Sunday, 16 August 2015

It's that time again!

Well it's that time again and tomorrow I fly off to Colorado. Like the past two years I could not be more excited to get back there. I will spend a couple of days alone and plan on going back to Longs Peak just to see where my fitness is compared to last year as it will be almost a year to the day that I ran car to car in 4hrs and felt the strongest I have ever have. I am totally not acclimatised for running up to 14,400ft but I will see how the legs feel anyway. I have just spent three excellent days back home in Scotland managing to get out a couple of times and both in good weather. One epic day with Scott running the Glencoe Skyline route and another with Rob in Arrochar.

Heading along to Bidian at start if the ridge loop
I will then be heading over to Leadville to pace Stephen for a 10 mile section of the 100 and then I will pace Kim later on for about 25 miles. It will be good to get a long time on my feet and in the dark. Plus returning to that race weekend is one of the highlights of my year. I just love it there.
After Leadville I will be going solo for about ten days and heading down to the San Juans. There is too much for me to see and do down there and it will be a pretty full on trip of running , scrambling and exploring the best mountain range and wilderness I have ever seen.

Glencoe. So many amazing days spent up here playing.
Woody then arrives early Sept and we head up to Big Sky in Montana. After what will be about an 11hr drive I will have a short sleep then get up to run the VK and the following day the 25k alongside Woody. Then it's back to Colorado via Yellowstone and the Tetons!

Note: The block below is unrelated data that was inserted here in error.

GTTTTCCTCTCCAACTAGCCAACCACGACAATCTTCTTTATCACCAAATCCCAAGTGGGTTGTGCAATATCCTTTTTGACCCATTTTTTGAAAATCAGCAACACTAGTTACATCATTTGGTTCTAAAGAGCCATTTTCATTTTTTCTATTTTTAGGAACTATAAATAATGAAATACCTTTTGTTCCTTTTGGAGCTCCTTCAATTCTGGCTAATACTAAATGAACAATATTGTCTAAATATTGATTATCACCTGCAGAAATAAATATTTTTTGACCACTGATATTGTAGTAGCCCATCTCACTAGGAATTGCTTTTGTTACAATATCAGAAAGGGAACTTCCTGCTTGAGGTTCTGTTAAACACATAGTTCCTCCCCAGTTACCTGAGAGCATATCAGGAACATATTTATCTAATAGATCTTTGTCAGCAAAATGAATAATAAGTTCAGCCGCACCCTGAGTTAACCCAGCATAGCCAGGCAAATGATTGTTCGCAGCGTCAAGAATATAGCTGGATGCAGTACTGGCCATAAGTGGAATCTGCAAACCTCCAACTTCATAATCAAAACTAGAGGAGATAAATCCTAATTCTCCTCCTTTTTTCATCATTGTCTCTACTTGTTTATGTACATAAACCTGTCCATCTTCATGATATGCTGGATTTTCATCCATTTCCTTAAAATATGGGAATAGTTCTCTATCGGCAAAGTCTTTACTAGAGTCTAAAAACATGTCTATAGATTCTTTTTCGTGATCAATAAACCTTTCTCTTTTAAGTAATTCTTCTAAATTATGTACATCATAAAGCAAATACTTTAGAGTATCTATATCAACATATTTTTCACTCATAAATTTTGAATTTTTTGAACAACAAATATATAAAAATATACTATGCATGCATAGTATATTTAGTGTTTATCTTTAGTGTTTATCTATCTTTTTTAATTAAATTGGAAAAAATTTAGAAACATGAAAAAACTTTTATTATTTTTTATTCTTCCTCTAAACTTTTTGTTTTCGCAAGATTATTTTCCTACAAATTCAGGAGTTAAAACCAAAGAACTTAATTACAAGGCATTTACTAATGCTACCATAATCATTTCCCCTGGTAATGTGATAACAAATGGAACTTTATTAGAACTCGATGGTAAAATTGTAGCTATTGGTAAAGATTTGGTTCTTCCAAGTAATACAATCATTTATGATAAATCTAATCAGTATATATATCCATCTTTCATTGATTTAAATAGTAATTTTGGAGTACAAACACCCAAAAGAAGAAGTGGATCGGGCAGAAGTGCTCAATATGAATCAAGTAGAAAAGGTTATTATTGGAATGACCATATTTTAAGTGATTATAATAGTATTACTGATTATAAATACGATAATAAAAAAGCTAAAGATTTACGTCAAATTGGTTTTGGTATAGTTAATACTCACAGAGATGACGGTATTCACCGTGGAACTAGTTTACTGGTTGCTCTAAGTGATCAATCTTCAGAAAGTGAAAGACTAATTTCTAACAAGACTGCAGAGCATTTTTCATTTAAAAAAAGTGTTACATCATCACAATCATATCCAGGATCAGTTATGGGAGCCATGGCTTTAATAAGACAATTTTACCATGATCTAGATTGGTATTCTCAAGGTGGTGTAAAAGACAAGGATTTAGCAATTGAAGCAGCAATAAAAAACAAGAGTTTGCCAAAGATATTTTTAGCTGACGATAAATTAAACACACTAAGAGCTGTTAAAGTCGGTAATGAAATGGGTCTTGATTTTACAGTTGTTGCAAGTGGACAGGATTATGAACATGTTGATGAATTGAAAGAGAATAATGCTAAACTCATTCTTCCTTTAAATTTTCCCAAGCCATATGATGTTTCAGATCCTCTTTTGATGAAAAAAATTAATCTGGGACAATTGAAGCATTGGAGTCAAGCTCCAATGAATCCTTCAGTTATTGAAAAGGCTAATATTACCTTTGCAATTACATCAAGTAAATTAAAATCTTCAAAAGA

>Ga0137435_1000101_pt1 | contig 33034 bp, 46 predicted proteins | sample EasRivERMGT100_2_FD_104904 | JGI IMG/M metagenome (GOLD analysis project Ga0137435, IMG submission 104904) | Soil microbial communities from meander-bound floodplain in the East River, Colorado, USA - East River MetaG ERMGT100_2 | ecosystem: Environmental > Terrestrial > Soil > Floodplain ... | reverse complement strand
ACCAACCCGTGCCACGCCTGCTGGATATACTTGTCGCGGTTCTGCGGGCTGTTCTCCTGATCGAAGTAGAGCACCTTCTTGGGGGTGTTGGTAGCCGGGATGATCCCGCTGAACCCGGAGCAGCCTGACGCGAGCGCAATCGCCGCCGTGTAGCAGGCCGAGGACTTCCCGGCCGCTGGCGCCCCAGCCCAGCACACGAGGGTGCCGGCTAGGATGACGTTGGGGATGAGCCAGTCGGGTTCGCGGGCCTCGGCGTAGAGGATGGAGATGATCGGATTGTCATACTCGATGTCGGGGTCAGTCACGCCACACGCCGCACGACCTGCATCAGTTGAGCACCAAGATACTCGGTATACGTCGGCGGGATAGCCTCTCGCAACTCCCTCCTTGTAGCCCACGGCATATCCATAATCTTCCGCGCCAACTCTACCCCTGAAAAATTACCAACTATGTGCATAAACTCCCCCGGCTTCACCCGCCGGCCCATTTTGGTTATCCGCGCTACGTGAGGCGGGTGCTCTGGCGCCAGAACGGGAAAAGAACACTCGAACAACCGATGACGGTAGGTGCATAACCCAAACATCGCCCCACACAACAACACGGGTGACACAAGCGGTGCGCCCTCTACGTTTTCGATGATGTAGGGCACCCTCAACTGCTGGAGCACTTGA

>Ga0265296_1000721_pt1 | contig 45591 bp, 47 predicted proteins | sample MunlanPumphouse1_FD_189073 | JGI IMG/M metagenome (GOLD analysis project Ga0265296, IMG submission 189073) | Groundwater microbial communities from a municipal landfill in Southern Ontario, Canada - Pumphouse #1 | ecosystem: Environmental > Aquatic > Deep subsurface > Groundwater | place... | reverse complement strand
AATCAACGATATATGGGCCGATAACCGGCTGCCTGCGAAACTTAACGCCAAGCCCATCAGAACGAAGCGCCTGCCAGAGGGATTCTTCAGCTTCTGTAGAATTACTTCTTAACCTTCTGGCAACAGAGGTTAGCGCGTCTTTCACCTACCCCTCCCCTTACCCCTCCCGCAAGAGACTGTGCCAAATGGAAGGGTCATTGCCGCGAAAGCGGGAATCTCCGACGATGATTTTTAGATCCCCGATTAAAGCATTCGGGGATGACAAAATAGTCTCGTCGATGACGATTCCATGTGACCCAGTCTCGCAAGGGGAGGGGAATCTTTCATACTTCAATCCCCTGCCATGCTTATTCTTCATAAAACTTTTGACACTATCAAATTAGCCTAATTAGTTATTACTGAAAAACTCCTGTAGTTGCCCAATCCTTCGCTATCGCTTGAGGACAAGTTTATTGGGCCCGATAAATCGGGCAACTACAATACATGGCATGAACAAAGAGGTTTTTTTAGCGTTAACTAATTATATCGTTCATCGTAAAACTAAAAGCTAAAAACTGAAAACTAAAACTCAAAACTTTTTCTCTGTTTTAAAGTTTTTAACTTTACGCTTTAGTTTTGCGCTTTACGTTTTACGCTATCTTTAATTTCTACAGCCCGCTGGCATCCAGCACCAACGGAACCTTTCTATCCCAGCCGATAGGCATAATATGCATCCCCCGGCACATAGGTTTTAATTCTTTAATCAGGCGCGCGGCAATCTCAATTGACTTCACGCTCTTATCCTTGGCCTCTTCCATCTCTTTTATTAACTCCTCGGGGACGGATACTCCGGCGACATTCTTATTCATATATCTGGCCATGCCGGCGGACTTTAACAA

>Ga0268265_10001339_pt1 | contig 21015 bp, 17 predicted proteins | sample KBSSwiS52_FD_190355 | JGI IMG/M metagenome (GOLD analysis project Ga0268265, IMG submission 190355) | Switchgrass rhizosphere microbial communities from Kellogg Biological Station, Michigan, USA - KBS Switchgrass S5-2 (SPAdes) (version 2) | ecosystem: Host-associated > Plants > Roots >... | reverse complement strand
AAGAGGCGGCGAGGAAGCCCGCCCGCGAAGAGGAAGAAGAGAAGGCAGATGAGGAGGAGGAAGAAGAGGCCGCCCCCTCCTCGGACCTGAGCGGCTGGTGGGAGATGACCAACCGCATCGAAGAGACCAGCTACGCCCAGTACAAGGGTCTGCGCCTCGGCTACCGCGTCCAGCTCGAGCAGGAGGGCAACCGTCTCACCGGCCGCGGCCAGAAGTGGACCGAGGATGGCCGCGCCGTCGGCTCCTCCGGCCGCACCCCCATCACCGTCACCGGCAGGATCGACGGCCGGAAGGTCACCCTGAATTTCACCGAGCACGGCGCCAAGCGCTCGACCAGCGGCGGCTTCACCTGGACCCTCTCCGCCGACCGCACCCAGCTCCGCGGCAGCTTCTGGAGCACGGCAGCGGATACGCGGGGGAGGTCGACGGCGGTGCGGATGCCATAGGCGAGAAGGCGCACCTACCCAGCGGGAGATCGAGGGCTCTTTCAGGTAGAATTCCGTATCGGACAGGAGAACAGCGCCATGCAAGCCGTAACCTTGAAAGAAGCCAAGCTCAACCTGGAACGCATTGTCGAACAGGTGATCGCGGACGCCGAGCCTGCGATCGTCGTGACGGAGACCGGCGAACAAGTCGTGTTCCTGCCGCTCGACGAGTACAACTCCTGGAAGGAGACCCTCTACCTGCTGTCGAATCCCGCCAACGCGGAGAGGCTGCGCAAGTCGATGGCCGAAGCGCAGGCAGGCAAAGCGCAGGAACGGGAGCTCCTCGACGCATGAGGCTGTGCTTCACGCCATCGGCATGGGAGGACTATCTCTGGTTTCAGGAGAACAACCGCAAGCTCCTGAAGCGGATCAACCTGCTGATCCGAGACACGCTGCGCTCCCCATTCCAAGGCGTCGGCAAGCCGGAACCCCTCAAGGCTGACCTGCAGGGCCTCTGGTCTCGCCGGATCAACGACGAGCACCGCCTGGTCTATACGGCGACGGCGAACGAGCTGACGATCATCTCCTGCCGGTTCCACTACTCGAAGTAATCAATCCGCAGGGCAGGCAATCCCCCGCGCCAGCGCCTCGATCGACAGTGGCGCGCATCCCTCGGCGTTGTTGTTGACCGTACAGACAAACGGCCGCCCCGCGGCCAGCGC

Once back in CO myself and Woody have ten days of exploring to do before we head off over to Utah to prep for the Bear. We don't know what these days will involve yet but it is sure going to be fun and we will be getting a couple of big mountain days in and then I will ease off it and start getting my mind 100 mile ready.

It really is a stunning route
September 20th we head over to Utah for the big race. I have about 3 or 4 days to scope out some sections of the course but this will involve easy jogging and hiking. I am hoping my pacers will head out and do most of their pacing sections just to get an idea of where we will be going at night. I will probably stick to scoping out as much of the first 50 miles as I can over the days I have.
So the big question is how do I feel about another 100 miler? Hmm I really don't know. I know I always say this but I feel you just cannot go into a 100 miler thinking you got the job done already. For sure mentally and physically I know I can do the distance but anything can happen on the day and I just hate to get carried away before I have even started. I am confident I can stumble my way over the line in under 36hrs but I am terrified to think what I need to do if I want to try and get sub 24. For that time I really am unsure if I am strong and fast enough. I spent almost 3 months in Colorado training last year for RRR and I felt so so strong going into that race. This year I have spent until now in Chamonix which is amazing but I don't really feel as fit. I dunno what it is. Maybe it is because in CO last summer I was heading out to new places everyday and seeing new trails and mountains whereas here everything is familiar and I step out my door to go running. I do need to remember I had one of my fittest winters doing a lot of touring and I have been out here in Chamonix a lot just running , hiking and scrambling and I have ran Transvulcania(73km) , Cerdanya Marathon(42km) , The Killer(40km) and Tromso(45km) along with shorter races like the VK's and Dolomites(22km) which were  awesome speed work. I may not have been doing massive mileage but I have done a ton of climbing and descending. I also need to remember my training is not over. I get to CO on Aug 16th , the Bear is not until Sept 25th so I have a solid month more of running to do when out there and loads of time to get acclimatised. The altitude should not be that much of an issue at the Bear as the highest point is around 9500ft which is the lowest elevation of Leadville 100. It will do me no harm though to be at altitude a lot for the next month and that is my plan for sure.